TV remote turned into a listening device

At RSA Conference 2021, researchers talked about how they managed to turn a Comcast Xfinity remote into a listening device.

At RSA Conference 2021, researchers talked about how they managed to turn a Comcast Xfinity remote into a listening device

There’s a certain reliability to everyday objects. Take a TV remote for example: It’s hard to imagine one eavesdropping on conversations, but cybersecurity researchers J. J. Lehman and Ofri Ziv from Israeli company Guardicore got one to do just that. They reported their findings at RSA Conference 2021.

How researchers hacked a remote

The subject of Lehman and Ziv’s research was the remote control for the Comcast Xfinity X1 set-top box, which is popular in the United States (with more than 10 million users, according to the researchers). The remote control supports voice commands, for which it is equipped with a microphone and a quite capable processor.

Two data transfer technologies are implemented in the device. For switching channels and other simple actions, a standard infrared transmitter is used, which has the important advantage of consuming minimal energy so that the remote does not need frequent charging, allowing it to operate on ordinary batteries for an extended period of time.

But for cases requiring a faster data transfer speed, the remote uses a radio interface, enabling the remote not only to send data to the set-top box, but to receive from it as well. The radio interface consumes more power, so it is used only when needed.

Like many modern devices, this type of remote control is essentially a connected computer — and therefore hackable.

Having studied the remote’s firmware (with a copy conveniently stored on the set-top box’s hard drive), the researchers were able to determine the alterations that would enable the firmware to command the remote control to turn on the microphone and transmit sound over the radio channel.

But modifying the firmware was not enough; they still needed a way to upload it to the remote, and preferably without physical contact. To do that, Lehman and Ziv examined how the set-top box communicates with the remote and updates its software.

They discovered that the remote had to initiate the update process. Every 24 hours, the remote queries the set-top box and receives either a negative response or an offer to install a new version of the software, which it downloads from the set-top-box.

The researchers also found several vital flaws in the communication mechanism between the remote and the Xfinity box. First, the former does not check the firmware’s authenticity, so it will download and install whatever firmware the set-top box (or the hacker’s computer impersonating one) offers it.

Second, although the set-top box and the remote exchange encrypted messages, the encryption is not properly enforced. The remote accepts (and executes) commands sent in plain text marked “encryption disabled.” The remote’s requests are still encrypted and therefore cannot be deciphered, but simply understanding the communication mechanism makes it possible to effectively guess what the remote is asking and to give the right response.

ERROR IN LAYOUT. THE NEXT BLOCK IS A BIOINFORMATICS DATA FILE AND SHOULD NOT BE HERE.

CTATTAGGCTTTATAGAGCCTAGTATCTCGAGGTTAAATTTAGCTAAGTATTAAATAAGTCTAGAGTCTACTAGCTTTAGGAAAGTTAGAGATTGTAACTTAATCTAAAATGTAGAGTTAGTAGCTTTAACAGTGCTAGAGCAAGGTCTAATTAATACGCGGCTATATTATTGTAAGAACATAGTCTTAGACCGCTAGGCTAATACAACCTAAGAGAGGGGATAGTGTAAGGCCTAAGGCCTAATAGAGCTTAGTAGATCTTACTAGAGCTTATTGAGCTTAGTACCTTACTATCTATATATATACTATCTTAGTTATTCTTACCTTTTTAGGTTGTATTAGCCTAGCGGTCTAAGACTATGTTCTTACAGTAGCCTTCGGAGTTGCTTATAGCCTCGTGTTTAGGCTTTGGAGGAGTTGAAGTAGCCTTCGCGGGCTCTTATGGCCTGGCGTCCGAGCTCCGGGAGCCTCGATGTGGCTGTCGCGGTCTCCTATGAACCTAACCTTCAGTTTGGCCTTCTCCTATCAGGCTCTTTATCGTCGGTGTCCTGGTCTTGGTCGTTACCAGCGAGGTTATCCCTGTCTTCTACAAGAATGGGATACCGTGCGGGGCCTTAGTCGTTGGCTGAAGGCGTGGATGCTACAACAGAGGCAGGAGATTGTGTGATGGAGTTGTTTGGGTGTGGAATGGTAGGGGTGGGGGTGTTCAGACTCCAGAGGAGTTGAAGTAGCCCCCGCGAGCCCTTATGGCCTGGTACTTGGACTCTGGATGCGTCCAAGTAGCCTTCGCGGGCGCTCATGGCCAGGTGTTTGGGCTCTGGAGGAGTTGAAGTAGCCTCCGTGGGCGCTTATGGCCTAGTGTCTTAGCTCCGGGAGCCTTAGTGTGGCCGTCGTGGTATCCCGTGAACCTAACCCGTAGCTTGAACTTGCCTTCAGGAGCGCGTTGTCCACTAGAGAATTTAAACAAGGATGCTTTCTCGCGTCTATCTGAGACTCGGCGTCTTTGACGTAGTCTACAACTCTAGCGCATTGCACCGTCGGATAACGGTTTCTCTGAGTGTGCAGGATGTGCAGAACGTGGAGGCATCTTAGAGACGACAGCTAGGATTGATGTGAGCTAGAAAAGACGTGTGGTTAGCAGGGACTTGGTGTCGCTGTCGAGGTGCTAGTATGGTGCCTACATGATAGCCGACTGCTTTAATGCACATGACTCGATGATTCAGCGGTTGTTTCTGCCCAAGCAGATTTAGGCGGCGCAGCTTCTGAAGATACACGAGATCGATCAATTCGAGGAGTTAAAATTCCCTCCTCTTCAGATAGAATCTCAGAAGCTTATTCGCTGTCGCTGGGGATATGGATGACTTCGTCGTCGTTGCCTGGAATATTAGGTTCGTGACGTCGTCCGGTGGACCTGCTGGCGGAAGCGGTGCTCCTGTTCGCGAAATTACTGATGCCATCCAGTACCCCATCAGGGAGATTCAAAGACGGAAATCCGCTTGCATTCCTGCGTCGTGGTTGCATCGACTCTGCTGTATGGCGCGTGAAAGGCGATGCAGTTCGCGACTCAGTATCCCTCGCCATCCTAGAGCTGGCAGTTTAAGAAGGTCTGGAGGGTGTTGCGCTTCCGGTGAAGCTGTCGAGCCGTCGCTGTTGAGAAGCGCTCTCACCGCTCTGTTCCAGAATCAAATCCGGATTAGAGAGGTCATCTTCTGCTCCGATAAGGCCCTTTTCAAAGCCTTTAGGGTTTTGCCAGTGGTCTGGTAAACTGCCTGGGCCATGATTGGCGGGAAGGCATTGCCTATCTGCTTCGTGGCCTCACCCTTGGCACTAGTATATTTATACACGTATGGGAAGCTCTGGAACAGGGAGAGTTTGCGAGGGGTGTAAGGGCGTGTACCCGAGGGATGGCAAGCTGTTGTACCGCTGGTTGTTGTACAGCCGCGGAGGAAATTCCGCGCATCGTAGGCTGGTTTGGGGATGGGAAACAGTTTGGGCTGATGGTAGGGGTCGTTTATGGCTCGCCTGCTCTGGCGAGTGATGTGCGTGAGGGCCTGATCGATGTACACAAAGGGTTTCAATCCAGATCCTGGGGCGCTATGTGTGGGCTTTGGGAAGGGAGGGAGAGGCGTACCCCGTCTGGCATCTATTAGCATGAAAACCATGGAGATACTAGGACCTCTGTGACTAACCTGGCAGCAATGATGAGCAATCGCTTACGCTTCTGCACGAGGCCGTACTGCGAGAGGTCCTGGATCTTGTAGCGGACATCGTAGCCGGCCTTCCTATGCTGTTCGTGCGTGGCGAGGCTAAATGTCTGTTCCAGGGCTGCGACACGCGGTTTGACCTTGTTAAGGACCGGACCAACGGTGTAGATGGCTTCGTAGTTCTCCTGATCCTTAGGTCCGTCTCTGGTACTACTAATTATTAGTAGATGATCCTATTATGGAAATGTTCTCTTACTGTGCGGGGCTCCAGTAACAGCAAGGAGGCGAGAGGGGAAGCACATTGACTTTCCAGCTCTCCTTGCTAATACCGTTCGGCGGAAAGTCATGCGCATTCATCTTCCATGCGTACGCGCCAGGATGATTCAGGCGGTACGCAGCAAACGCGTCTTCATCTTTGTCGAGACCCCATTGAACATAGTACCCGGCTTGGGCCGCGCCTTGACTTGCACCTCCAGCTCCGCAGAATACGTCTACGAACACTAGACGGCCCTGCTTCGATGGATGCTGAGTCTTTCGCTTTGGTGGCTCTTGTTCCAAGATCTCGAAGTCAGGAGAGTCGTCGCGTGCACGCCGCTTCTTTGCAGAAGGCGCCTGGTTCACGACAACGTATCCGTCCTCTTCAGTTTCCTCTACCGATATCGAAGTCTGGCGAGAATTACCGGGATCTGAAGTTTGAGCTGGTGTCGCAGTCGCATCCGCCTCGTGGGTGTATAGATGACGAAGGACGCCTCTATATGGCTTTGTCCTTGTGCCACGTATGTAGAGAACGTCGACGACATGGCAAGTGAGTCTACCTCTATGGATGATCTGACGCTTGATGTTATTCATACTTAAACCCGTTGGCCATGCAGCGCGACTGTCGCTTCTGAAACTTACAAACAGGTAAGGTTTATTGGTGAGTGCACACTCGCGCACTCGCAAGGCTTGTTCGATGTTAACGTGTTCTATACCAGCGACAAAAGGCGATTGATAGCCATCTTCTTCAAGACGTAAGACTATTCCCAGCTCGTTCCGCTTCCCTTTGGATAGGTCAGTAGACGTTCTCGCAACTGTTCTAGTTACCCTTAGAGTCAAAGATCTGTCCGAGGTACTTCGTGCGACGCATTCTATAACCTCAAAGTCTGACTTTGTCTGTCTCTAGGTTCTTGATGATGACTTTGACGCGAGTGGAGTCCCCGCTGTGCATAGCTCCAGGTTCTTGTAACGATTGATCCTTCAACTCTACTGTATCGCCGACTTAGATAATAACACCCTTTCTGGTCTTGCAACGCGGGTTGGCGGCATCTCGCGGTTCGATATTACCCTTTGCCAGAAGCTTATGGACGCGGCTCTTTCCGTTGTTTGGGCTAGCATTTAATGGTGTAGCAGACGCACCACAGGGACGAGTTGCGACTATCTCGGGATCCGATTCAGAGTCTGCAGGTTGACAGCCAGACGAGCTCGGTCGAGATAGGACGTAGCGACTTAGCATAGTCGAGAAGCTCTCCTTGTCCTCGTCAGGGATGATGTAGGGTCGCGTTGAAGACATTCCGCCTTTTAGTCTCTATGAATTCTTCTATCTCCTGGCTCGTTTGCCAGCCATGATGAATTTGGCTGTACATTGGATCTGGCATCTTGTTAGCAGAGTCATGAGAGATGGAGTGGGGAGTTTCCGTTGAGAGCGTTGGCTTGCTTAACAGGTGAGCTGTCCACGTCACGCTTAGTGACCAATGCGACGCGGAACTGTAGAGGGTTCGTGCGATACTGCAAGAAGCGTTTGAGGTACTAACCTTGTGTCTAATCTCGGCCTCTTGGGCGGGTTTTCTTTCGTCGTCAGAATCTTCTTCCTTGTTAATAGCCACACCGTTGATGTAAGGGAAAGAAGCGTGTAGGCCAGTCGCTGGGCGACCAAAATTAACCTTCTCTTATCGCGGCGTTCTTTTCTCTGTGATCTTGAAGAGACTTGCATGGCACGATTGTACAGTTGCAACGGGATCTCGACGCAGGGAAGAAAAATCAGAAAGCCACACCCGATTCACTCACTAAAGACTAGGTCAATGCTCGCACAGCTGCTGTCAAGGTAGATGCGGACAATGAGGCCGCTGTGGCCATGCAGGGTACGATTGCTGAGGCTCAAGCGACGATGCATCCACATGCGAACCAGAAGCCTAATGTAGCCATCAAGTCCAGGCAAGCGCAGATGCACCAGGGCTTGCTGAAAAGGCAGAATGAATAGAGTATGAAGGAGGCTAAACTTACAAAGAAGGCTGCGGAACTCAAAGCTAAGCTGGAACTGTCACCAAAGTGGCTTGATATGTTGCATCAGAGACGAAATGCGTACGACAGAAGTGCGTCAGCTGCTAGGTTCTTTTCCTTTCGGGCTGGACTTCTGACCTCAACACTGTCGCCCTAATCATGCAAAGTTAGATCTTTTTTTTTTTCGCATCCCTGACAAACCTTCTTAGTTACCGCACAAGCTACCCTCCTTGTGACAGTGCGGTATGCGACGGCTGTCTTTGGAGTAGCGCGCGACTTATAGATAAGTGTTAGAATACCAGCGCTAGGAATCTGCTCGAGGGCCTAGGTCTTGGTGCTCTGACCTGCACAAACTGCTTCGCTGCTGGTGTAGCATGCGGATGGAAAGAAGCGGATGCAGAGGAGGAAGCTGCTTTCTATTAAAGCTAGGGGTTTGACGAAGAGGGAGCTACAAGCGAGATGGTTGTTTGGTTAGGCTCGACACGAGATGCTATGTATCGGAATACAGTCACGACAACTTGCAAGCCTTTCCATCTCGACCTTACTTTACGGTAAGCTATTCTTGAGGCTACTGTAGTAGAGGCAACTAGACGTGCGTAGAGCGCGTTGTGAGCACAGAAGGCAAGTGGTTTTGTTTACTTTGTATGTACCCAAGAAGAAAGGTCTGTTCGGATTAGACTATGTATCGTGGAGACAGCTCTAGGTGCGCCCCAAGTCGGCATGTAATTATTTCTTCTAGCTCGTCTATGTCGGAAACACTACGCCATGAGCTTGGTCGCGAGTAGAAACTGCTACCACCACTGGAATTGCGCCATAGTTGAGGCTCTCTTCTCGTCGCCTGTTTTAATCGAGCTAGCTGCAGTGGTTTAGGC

It goes something like this:

“Sure, there’s a firmware update available for you to download.”
“Sending the file; accept it.”

Third, it is quite easy to trigger an error in the firmware module that handles communication with the remote, causing the module to crash and reboot. That gives the attacker a window during which they are guaranteed to be the only party giving commands to the remote.

Therefore, to hack the remote one needs to:

  • Wait for the remote to make requests and guess when it is querying about updates;
  • Knock out the set-top box module responsible for communicating with the remote the moment it makes an update query;
  • Give an affirmative response to the remote and send a modified file for uploading.

All of that happens contactlessly, over the radio interface.

The researchers stuffed their remote with modified firmware that queried for updates not every 24 hours, but every minute; then, on receiving certain response, turned on the built-in microphone and broadcast the sound to the attackers. Their tests succeeded at relatively long range and through a wall, simulating a wiretap van outside a house.

How to stay protected

In our opinion, there is little point worrying about your remote being hacked and turned into a listening device. Although proven feasible, the attack isn’t really practical. It might be suitable for a targeted attack on some kind of special person, but it’s too complex and time-consuming for large-scale use. That said, here are some tips for those of a you-can-never-be-too-cautious frame of mind:

  • If you own an Xfinity TV box, check the remote’s firmware version. The researchers responsibly disclosed the vulnerabilities to Comcast, and the company has issued an update that fixes the problem;
  • The remote controls of some other manufacturer’s TV boxes and TVs with voice support likely operate on the same principle and may have similar vulnerabilities. So periodically check for updates for your remote and install them when they are available. Corresponding items in TV and set-top-box menus are likely somewhere near their Wi-Fi and Bluetooth settings;
  • Consider taking apart the remote to physically remove the microphone if your remote supports voice commands but you never use them. We think doing so is overkill, but it’s an option;
  • Be aware that an attack on your Wi-Fi network is far more probable than such an exotic hack. Make sure to configure yours securely, move all vulnerable IoT devices to a guest network, and use a secure connection] to protect the most valuable data.